SpaceX joined a very elite club of heavy lifters today (Feb 6, 2018), when it successfully launched its Falcon Heavy rocket. The company now boasts the most powerful launch vehicle in existence, and the second most powerful ever (Saturn V).
Okay, time to turn off the news speak mode, and take this to a personal level. This launch brought back a feeling I haven’t experienced in a long time – one of intense pride in the American ingenuity and drive in the space race.
I had been at an appointment in the city (San Francisco), and was returning home. Planning to watch the launch, the minor delays gave me just enough time to stop by Mediterranean Burger to get a chicken shawarma plate for lunch. As an aside, these guys make some pretty good shawarma, and their humus… well, let’s get back to the launch. I made it home with a few minutes to spare, but our golden retriever puppy was letting me know in no uncertain terms that he needed to go outside.
So, I rushed the pups outside, and rustled them back in with less than a minute to spare. The anticipation was overwhelming. When the engines first fired, all I could say was, “oh, f$&k.” The excitement flowing through me was unprecedented.
As the Falcon lifted off the launch pad, I kept repeating those words. My other dog, Ava, sensed my emotion, and began barking along with me. Bodhi didn’t know what to do, and just started jumping around.
Watching the Falcon Heavy clear Launch Pad 39A, was a thing of beauty, made even more special by my connection to the launch complex. I spent many a long night and hot day preparing Space Shuttles for flight at that very spot. Seeing this technological marvel pulling away from a place so special to me brought chills to my body. Then came the anticipation. First, for the “go for throttle up,” where the vehicle passes by the area where the greatest air pressure is exerted upon it. Until that point, the main engines are throttled back so as not to put unnecessary stress on the vehicle. It was shortly after this point that the Space Shuttle Challenger disaster occurred, so hearing those words always makes my heart skip a beat. Once safely past, the next question was, would the vehicle make it to booster separation?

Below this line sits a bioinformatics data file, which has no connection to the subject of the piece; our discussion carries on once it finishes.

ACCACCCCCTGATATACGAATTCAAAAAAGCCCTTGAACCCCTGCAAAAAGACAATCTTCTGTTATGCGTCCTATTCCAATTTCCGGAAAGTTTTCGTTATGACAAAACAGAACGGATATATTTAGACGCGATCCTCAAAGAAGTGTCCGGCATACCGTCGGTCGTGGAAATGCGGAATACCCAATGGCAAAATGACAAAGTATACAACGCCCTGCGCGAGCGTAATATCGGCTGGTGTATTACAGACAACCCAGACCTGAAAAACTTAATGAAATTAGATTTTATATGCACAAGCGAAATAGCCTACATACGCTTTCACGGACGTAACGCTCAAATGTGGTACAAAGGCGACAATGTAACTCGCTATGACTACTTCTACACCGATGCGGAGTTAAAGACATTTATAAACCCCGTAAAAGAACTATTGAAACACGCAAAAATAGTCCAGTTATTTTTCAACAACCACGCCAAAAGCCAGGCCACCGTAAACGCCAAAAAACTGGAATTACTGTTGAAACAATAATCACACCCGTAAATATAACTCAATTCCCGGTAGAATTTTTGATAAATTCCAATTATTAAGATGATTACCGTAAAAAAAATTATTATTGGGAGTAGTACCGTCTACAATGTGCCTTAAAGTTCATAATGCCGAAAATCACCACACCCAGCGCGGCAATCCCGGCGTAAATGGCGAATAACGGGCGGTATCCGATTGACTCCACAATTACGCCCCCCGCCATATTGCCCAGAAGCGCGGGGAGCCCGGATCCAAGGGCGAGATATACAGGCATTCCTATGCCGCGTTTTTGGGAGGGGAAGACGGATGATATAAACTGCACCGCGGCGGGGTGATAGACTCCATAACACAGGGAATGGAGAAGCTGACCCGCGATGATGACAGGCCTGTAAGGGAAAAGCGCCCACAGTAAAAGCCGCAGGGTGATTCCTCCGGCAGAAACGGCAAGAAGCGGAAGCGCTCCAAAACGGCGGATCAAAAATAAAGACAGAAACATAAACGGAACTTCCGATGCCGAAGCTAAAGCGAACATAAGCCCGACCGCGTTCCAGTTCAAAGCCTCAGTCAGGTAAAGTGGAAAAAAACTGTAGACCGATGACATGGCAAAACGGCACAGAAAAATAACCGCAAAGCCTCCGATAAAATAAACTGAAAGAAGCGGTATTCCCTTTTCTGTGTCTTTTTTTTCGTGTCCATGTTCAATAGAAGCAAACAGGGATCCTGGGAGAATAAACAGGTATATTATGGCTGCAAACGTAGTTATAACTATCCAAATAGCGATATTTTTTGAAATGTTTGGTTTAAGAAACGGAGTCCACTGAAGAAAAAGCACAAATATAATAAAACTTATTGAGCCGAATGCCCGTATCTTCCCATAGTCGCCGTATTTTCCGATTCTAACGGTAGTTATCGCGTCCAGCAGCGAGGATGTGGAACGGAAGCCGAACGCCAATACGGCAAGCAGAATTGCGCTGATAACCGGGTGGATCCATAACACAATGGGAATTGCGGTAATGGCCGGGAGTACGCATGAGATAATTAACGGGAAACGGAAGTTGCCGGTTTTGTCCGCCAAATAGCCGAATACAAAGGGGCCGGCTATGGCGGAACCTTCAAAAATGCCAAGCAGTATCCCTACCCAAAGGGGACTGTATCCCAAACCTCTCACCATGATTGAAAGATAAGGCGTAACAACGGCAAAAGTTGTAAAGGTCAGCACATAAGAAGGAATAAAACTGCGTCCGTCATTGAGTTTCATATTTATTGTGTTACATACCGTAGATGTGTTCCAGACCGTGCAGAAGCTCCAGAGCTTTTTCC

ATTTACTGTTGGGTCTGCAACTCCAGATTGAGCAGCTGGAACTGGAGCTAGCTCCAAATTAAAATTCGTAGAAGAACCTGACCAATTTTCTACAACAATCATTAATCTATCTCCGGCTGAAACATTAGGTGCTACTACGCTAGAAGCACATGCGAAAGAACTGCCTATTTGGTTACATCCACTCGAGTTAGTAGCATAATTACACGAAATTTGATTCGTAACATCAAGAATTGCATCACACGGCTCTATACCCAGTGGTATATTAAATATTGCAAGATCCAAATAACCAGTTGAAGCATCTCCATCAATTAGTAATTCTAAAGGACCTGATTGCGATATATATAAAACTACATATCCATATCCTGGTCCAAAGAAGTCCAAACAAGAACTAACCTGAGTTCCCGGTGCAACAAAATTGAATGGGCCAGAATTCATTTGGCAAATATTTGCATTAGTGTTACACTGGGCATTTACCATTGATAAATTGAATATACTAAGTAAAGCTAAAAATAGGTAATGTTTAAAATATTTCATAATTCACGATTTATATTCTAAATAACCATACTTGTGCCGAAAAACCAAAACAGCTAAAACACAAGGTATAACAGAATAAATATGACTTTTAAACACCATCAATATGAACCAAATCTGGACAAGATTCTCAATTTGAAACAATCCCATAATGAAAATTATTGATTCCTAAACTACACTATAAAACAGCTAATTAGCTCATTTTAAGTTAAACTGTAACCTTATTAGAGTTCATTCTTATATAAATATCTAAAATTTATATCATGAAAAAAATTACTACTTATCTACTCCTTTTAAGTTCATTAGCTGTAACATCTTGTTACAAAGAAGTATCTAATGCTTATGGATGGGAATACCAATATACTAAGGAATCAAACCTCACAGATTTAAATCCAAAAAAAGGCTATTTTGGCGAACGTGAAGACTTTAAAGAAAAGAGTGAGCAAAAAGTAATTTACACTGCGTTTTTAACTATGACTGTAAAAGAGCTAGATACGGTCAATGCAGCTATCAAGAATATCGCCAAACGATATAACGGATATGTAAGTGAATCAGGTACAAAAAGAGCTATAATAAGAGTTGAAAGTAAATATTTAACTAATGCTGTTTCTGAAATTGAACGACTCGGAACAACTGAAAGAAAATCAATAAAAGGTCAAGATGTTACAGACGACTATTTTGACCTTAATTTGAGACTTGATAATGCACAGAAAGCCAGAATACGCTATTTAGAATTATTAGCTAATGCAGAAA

Of course, it did, and it was one of the prettiest views you could hope for. All I’ve got right now is the split screen showing the views from each booster (bottom), and the more panoramic view at the top. I hope we get a high resolution version of that top image. What a view with the Earth in the background.
Then the upper stage ignited. Again, what a view–what an absolutely magnificent view as the rocket carried its payload to space. And just what was its payload? Well, only Elon Musk would carry his own personal Tesla Roadster into space with a dummy in a space suit behind the wheel, and the words “Don’t Panic” emblazoned across the car’s display. Now, this is funny–very, very funny. Well played, Elon.
So, the launch was a resounding success. It’s over, right? Not so fast. One of SpaceX’s claims to fame is its ability to recover its boosters by bringing them back through the atmosphere, firing retrorockets to slow them down, deploy landing legs, and put them right back down near where they took off. This is no easy task, and YouTube is littered with fantastic failures of these boosters toppling and blowing up.
Today, with the world watching, SpaceX pulled this off to perfection, with both boosters landing in glorious fashion right next to each other. The main booster was supposed to land on a floating platform in the Atlantic, but we have yet to hear what happened to it. My guess is that because the feed was cut, it didn’t make it, and SpaceX didn’t want the last thing people saw of the launch to be a booster blowing up the landing ship. Even if that is the case, it simply does not matter.
This launch was more than a private company putting a rocket into space. This launch was a technological marvel of a private company launching the most powerful rocket in existence with the heaviest lift capability since the Saturn V – by nearly a factor of three! And on top of all that, the company successfully brought back two boosters from the launch, in perfect unison, to land right next to each other. There is no better word to describe this feat than… amazing.
Watch the full video on YouTube:
Photos courtesy of SpaceX.